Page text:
The church of the 60s and 70s was far more generous and radical than the church of today. Westcott consciously adopted a culture of inclusion and represented the very best of the generous Anglican ethos which formed my Christian identity.

Reactionary forces on the conservative evangelical and extreme anglo-catholic wings of the church have polarised the Church of England in conjunction with global forces within the Anglican Communion.

The Southwark Diocese Lesbian and Gay Support Network, formed in 1993, launched a statement of integrity 9 years later titled “We have always been here”. Introducing the statement, Steph Blackwell said that two key images for the group have been a commitment to dialogue, and the living out of members' lives with integrity.

David Page, recently retired chair of Changing Attitude trustees, said the statement celebrated how far the Network had come, with growing confidence among lesbian and gay Church members to proclaim who they are. Canon Eric James remembered his time as a young priest in an era when coming out was dangerous.

This morning I was ‘phoned by the partner of a curate who had made an appointment to see his bishop. The partner wanted to know whether it was safe for the curate to tell the bishop that he lives with a gay partner. In the early 1950s when Eric James was a curate the answer was definitely no. In Southwark in the 1990s the answer was a reasonably confident yes. In the last 10 year the answer for many is again, no – please bishop, don’t ask, because I don’t want to tell you – I don’t feel safe being honest and open with you.

Those of us who were at Westcott in the 1970s have moved in different directions, reacting to developments in the church, the Communion and the world. For LGBT Anglicans recent developments have been very unhappy.

I’m writing this blog to remind myself and my friends who lived through the progress and hope of the 60s and 70s and experienced new openness and confidence in the 90s that we know what it is possible for the church to be and become. Whatever forces are at work now, this is the vision we hold and the vision we must focus on with renewed determination.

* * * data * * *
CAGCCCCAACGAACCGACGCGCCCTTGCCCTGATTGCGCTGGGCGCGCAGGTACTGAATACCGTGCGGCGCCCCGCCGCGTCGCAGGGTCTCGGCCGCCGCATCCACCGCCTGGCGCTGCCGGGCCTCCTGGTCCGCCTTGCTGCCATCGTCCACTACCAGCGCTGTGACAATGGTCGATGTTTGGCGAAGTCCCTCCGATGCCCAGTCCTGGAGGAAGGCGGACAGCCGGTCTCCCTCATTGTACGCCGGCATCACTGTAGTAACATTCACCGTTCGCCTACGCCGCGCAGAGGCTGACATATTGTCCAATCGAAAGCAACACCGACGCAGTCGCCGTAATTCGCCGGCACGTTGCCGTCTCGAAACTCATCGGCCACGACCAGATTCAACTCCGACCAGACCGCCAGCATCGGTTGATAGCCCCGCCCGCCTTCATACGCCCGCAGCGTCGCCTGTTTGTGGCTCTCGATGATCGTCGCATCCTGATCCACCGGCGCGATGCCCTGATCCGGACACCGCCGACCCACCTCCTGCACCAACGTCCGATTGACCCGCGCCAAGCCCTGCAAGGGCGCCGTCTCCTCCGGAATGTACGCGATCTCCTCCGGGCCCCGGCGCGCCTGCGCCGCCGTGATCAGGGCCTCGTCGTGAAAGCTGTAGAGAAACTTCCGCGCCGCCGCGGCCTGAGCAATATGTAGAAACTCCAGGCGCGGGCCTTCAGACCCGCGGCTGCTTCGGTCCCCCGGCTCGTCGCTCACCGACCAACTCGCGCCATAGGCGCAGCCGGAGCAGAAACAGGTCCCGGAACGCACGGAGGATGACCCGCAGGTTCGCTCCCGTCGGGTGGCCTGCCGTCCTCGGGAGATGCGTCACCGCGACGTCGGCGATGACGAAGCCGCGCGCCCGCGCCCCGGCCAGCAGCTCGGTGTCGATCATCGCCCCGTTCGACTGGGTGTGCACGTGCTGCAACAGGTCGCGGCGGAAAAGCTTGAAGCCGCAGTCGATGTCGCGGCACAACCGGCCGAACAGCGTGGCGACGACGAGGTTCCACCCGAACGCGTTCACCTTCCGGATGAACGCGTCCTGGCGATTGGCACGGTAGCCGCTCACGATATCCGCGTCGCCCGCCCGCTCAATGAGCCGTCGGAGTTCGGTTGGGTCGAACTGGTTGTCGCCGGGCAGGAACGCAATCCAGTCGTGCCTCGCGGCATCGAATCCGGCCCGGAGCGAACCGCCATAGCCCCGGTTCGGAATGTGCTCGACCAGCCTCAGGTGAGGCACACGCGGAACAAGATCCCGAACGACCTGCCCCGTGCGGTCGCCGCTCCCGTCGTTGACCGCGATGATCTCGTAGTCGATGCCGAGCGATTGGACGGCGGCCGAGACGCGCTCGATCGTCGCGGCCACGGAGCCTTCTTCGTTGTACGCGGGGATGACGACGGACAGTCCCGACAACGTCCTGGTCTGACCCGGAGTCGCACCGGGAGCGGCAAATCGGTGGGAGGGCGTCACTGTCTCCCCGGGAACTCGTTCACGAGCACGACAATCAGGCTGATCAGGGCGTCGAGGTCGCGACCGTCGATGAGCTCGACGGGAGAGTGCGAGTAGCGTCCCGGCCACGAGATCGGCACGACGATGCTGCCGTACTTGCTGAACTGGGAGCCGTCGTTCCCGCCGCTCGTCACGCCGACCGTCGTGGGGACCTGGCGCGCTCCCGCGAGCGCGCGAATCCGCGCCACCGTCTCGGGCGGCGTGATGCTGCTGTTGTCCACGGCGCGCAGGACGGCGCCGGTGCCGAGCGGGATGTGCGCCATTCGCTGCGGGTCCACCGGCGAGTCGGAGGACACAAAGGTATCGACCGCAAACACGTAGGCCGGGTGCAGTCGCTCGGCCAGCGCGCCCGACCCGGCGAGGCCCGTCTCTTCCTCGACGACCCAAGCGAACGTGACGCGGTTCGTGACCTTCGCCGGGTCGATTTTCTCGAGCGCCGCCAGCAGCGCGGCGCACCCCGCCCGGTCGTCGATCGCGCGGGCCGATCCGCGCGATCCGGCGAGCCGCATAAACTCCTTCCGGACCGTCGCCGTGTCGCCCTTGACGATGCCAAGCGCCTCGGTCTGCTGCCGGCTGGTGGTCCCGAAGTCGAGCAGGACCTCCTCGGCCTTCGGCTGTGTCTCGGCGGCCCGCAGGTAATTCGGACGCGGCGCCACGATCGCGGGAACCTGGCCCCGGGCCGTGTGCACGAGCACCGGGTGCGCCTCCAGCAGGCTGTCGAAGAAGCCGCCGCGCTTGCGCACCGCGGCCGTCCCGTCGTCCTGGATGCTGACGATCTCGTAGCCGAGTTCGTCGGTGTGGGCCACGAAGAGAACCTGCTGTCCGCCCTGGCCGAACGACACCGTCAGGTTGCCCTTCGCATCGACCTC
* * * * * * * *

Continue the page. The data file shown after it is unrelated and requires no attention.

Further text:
Conservatives may think they are winning what they see as a ‘battle’ to recover the church for Christ. We are working to recover Christ for a church which respects women and LGBT people, and holds the tradition – all are sinners and all are saved in Christ - created in love, for love.

Sunday, 25 October 2009

Let’s pretend - dishonesty and corruption amongst closeted conservative Anglican catholics

Many congregations in the Diocese of Chichester this morning will be attending mass at which their presiding priest is a gay man who may or may not be in the closet, may or may not be sexually active or celibate, may or may not have a partner. Eric Kemp, the previous diocesan bishop provided a refuge in Chichester for priests opposed to the ordination of women, many of whom, inevitably, were and are gay. I’m told that Eric Kemp was naive and failed to realize how many gay men he brought into the diocese.

The present bishop, John Hind, is not na├»ve and presumably knows better than his predecessor that he pastors many gay priests and until recently, an area bishop who is gay. The Church of England nationally and at diocesan level plays a game of ‘let’s pretend’ about its LGBT clergy (and there are many bisexual priests). Let’s pretend they don’t exist, let’s pretend they’re all celibate, let’s pretend there are no partnered lesbian and gay members of conservative evangelical congregations let’s pretend the catholic ones are all celibate.